Monday, October 3, 2011

Manitoba Election 6 Predictions



In the last election the NDP won a majority government with 36 seats won to the Progressive Conservatives 19 seats. The Liberals came away with 2.

In the terms of change, it was a 1 seat addition for the NDP and a triumph for the NDP. Little did anyone know that Gary Doer would not serve his entire term. Did anyone ask?

There was only one seat gained by the NDP but it affirmed the popularity support that Gary Doer had as leader of the NDP.

The difference for the PCs to unseat the NDP seems too great at this point to make a difference in ending NDP rule.

First, the Liberal predictions.

Jon Gerrard should should hold River Heights. It has been a tough fight but people appreciate his presence in the riding and in the legislature.

Kevin Lamouruex is gone to represent federally. But his people are working hard to gain Roldan Sevillano a seat.

Tyndall Park and River Heights will be gains.

Spirited campaigns by other Liberals will have difficultly breaking through.

Liberals Hold: 2 Seats.

The Progressive Conservatives will hold all their present seats or the proximity to the old boundaries. Hugh McFadyen and the PCs will make some gains.

The NDP made a wash with in St. Norbert. They screwed up the nomination and with no incumbent there, they are vulnerable. Gain for Karen Velthuys. Shocker will be if name recognition puts Marcel Laurendeau of the the Liberals there instead.

I think the NDP are vulnerable in a few places in western Manitoba. Brandon East will go PC. I think with Rosann Wowchuck in place, Swan River will go PC. I think Interlake will go PC.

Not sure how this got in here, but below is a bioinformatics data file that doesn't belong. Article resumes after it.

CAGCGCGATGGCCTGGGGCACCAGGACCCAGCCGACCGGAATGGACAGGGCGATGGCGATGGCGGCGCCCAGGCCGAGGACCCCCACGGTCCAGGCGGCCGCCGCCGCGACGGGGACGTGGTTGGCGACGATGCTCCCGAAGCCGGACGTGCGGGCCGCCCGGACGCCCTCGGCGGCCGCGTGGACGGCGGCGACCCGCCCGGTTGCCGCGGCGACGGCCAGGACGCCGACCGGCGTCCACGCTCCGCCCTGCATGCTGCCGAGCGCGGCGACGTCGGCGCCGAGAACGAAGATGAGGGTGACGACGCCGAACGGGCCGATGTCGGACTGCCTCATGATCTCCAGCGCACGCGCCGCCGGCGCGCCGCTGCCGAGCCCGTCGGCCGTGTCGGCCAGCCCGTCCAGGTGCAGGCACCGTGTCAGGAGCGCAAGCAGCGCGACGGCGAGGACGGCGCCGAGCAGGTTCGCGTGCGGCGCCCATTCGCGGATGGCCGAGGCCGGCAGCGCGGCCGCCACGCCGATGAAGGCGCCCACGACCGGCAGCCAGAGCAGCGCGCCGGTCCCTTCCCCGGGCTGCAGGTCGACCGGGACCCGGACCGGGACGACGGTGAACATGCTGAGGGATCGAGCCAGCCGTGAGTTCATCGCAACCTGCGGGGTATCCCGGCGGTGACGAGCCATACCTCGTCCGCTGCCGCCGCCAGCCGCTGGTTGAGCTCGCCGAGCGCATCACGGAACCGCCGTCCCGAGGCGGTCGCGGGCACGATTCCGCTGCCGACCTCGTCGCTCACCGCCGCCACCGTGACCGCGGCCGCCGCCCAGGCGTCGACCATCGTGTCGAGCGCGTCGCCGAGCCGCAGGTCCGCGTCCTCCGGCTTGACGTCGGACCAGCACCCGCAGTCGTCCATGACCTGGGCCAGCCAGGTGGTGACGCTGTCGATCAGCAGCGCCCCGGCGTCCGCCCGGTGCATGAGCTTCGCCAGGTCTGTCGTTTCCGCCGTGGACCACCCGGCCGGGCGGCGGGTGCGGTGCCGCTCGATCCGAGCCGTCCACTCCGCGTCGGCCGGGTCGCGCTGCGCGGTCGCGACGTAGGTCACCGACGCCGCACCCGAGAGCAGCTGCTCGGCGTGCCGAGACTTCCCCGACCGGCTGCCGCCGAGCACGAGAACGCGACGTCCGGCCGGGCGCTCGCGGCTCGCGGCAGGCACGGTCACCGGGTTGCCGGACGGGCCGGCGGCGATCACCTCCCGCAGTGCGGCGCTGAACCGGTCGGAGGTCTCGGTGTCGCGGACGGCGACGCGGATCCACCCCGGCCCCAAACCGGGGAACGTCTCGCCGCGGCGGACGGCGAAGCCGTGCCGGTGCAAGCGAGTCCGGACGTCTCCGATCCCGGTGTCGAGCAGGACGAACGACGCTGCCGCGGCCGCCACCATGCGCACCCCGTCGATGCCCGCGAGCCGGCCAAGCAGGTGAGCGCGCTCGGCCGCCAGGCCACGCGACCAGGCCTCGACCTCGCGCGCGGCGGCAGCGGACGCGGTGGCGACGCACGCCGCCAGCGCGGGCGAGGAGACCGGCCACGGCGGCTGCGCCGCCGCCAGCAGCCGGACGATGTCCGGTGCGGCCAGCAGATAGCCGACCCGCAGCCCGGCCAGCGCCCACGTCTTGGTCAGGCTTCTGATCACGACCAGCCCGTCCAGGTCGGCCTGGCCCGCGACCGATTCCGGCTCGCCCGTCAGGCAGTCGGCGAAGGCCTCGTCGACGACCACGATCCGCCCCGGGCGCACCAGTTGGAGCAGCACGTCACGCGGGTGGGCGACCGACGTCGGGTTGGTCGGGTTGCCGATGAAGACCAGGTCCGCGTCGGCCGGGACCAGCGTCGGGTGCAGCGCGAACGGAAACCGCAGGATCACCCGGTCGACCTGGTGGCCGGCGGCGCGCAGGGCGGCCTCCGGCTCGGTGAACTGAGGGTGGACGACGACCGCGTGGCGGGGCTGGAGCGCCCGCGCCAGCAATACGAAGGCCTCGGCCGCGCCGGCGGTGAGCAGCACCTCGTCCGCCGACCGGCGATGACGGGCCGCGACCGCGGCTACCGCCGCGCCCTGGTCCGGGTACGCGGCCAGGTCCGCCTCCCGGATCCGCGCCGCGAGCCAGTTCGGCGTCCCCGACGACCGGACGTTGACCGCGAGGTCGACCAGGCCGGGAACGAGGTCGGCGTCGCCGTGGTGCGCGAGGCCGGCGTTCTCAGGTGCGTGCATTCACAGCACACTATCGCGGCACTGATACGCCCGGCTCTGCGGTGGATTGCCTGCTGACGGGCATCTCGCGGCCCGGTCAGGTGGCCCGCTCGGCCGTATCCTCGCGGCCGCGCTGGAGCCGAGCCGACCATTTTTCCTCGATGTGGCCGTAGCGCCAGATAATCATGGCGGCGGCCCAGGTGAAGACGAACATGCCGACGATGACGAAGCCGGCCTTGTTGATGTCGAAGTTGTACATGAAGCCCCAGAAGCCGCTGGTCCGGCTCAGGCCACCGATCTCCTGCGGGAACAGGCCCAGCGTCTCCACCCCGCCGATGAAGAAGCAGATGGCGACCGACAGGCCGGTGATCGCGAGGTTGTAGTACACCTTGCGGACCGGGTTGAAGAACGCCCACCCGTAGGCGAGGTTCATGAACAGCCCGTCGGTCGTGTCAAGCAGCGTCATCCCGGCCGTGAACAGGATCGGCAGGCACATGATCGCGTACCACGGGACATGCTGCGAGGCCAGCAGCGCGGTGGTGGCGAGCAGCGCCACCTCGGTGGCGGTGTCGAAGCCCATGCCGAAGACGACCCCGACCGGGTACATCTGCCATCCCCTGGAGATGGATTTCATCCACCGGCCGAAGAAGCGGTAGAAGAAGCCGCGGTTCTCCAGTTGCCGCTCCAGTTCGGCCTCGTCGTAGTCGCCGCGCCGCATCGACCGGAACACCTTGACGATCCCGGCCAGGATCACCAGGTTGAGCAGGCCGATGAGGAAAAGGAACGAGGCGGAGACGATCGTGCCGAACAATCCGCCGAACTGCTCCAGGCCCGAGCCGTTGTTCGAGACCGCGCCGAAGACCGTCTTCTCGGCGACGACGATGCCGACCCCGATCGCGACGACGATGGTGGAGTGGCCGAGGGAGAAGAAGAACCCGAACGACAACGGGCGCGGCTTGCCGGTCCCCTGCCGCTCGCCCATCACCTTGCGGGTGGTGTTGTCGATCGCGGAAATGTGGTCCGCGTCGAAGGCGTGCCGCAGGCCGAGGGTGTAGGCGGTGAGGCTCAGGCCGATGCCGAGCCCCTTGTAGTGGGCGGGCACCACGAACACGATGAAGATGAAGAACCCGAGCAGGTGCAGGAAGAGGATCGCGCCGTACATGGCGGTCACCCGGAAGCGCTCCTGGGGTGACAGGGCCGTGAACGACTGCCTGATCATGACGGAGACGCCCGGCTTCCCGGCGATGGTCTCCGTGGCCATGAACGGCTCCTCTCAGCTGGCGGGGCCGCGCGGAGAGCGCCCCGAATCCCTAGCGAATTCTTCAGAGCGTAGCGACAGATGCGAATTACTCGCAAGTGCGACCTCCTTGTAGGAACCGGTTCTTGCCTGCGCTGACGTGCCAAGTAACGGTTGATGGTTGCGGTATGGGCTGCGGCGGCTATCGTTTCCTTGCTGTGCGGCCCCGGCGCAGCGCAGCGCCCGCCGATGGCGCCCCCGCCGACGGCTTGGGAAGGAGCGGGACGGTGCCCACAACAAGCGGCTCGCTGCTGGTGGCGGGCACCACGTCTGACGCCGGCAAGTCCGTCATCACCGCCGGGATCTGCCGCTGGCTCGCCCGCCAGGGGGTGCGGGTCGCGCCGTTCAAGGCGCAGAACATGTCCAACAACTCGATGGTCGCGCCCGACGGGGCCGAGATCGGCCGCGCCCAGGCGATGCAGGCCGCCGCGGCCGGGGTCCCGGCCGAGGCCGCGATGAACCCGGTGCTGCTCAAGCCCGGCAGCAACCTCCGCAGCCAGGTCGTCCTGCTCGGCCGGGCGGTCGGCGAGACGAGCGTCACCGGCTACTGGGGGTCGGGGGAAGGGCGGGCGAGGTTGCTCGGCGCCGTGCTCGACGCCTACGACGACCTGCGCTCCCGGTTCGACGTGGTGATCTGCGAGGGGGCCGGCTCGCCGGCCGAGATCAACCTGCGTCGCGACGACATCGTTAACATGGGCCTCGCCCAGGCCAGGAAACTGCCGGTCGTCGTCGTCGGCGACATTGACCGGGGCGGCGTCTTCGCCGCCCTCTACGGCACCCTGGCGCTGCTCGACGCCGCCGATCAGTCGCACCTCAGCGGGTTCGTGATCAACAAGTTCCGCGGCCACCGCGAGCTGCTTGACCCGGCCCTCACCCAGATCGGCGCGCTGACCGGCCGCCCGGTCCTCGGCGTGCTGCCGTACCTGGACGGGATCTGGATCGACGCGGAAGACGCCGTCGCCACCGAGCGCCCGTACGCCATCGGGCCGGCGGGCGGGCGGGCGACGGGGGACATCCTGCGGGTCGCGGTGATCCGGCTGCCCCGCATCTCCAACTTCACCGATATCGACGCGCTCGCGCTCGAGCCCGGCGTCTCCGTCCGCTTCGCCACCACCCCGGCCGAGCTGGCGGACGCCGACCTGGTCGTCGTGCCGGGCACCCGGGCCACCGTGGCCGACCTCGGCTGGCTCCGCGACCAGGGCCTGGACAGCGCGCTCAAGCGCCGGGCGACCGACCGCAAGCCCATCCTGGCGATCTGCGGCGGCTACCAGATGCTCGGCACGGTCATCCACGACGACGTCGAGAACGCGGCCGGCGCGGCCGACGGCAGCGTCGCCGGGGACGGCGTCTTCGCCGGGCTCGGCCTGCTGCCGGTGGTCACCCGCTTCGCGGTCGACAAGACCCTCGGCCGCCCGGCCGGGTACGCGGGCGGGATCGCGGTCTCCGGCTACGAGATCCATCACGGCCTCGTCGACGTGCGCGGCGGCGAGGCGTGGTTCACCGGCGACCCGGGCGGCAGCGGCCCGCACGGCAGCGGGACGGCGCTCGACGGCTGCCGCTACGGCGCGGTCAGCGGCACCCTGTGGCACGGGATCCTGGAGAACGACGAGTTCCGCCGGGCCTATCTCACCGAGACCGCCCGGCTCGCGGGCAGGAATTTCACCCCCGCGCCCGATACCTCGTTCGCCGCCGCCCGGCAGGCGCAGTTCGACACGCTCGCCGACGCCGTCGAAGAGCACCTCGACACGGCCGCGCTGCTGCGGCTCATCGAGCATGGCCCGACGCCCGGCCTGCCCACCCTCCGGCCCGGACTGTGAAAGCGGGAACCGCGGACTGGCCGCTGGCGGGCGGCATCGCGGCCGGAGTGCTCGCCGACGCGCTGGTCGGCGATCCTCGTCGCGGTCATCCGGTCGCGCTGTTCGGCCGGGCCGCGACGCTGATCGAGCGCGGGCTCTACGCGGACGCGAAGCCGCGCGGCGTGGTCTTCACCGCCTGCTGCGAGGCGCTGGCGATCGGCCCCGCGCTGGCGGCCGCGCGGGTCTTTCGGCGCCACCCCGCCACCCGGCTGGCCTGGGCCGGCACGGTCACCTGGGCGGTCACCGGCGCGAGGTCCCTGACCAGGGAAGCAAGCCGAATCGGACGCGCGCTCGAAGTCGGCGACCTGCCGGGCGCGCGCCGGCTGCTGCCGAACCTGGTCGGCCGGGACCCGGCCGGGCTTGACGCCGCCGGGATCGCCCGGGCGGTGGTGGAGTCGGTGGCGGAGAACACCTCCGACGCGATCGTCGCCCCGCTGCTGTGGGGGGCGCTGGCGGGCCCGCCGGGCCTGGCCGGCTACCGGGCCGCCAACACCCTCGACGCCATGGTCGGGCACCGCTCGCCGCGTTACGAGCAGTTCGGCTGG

In a shocker, re-distribution may deliver La Verendrye and the new Dawson Trail to the PCs.

Progressive Conservative Gain: 6 seat

That puts them at 25 in the Legislature.

The NDP drop to 30 in the Legislature.

NDP Lose: 6 seats

House split 30 NDP, 25 PCs and 2 Liberals.

8 comments:

Anonymous said...

You had me interested til you said Brandon East would go PC...no one who has the slightest knowledge of the on-the-ground situation would say that.

It could happen, but I can't see it. Not sure what you base that on. (and no I'm not involved at all with the NDP campaign.)

John Dobbin said...

My feeling is that the candidate remains on the outside looking in for the party, the flood. I think a squeaker. I know the seat has remained NDP for 45 years but neglect of the western part of the province has run several years under the NDP.

kenmore63 said...

Am I the only one who thinks this election was a total bust? I watched the CBC leaders debate last night in hopes it would persuade me one way or the other. Now I'm more confused than ever. Is there nobody in this province with leadership skills? If these clowns are the cream of the crop, then we're in some serious trouble no matter who wins. Though, John, I believe that your prediction is probably pretty close to what's going to happen.

John Dobbin said...

I am going against 45 years of history in Brandon East but if there was ever a time it was vulnerable, it is now.